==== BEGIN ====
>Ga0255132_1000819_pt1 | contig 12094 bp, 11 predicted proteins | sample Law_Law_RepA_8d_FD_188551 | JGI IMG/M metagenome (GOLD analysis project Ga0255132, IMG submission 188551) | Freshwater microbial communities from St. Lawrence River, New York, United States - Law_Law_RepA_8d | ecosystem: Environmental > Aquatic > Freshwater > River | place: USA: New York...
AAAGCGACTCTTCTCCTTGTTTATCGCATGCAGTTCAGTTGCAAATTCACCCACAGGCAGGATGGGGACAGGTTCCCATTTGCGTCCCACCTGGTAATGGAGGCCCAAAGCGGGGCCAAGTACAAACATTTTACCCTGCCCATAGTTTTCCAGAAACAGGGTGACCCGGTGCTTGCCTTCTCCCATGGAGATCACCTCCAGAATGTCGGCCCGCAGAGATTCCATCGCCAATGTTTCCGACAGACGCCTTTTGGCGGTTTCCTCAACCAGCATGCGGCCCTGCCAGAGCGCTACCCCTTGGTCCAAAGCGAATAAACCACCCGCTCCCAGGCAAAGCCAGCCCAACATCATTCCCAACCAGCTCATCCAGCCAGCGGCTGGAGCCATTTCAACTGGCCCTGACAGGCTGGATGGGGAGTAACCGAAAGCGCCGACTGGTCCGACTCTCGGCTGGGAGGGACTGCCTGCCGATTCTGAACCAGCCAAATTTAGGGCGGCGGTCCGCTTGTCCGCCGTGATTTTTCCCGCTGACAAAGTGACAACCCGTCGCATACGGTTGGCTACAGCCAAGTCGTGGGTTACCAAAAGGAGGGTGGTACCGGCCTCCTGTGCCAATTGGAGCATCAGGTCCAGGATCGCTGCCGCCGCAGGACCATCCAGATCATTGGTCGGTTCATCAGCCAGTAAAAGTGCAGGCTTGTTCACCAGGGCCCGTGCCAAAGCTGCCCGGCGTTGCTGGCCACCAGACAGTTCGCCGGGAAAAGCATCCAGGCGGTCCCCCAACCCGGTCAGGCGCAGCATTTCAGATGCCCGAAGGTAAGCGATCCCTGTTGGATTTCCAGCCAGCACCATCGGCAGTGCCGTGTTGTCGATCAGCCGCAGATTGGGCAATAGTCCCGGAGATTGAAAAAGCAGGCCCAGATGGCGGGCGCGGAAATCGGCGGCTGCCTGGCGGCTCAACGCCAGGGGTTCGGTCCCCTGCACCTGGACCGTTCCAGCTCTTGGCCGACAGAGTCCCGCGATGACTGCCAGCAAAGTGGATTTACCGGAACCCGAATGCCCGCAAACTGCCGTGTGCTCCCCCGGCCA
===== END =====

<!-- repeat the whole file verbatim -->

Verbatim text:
>Ga0255132_1000819_pt1 | contig 12094 bp, 11 predicted proteins | sample Law_Law_RepA_8d_FD_188551 | JGI IMG/M metagenome (GOLD analysis project Ga0255132, IMG submission 188551) | Freshwater microbial communities from St. Lawrence River, New York, United States - Law_Law_RepA_8d | ecosystem: Environmental > Aquatic > Freshwater > River | place: USA: New York...
AAAGCGACTCTTCTCCTTGTTTATCGCATGCAGTTCAGTTGCAAATTCACCCACAGGCAGGATGGGGACAGGTTCCCATTTGCGTCCCACCTGGTAATGGAGGCCCAAAGCGGGGCCAAGTACAAACATTTTACCCTGCCCATAGTTTTCCAGAAACAGGGTGACCCGGTGCTTGCCTTCTCCCATGGAGATCACCTCCAGAATGTCGGCCCGCAGAGATTCCATCGCCAATGTTTCCGACAGACGCCTTTTGGCGGTTTCCTCAACCAGCATGCGGCCCTGCCAGAGCGCTACCCCTTGGTCCAAAGCGAATAAACCACCCGCTCCCAGGCAAAGCCAGCCCAACATCATTCCCAACCAGCTCATCCAGCCAGCGGCTGGAGCCATTTCAACTGGCCCTGACAGGCTGGATGGGGAGTAACCGAAAGCGCCGACTGGTCCGACTCTCGGCTGGGAGGGACTGCCTGCCGATTCTGAACCAGCCAAATTTAGGGCGGCGGTCCGCTTGTCCGCCGTGATTTTTCCCGCTGACAAAGTGACAACCCGTCGCATACGGTTGGCTACAGCCAAGTCGTGGGTTACCAAAAGGAGGGTGGTACCGGCCTCCTGTGCCAATTGGAGCATCAGGTCCAGGATCGCTGCCGCCGCAGGACCATCCAGATCATTGGTCGGTTCATCAGCCAGTAAAAGTGCAGGCTTGTTCACCAGGGCCCGTGCCAAAGCTGCCCGGCGTTGCTGGCCACCAGACAGTTCGCCGGGAAAAGCATCCAGGCGGTCCCCCAACCCGGTCAGGCGCAGCATTTCAGATGCCCGAAGGTAAGCGATCCCTGTTGGATTTCCAGCCAGCACCATCGGCAGTGCCGTGTTGTCGATCAGCCGCAGATTGGGCAATAGTCCCGGAGATTGAAAAAGCAGGCCCAGATGGCGGGCGCGGAAATCGGCGGCTGCCTGGCGGCTCAACGCCAGGGGTTCGGTCCCCTGCACCTGGACCGTTCCAGCTCTTGGCCGACAGAGTCCCGCGATGACTGCCAGCAAAGTGGATTTACCGGAACCCGAATGCCCGCAAACTGCCGTGTGCTCCCCCGGCCA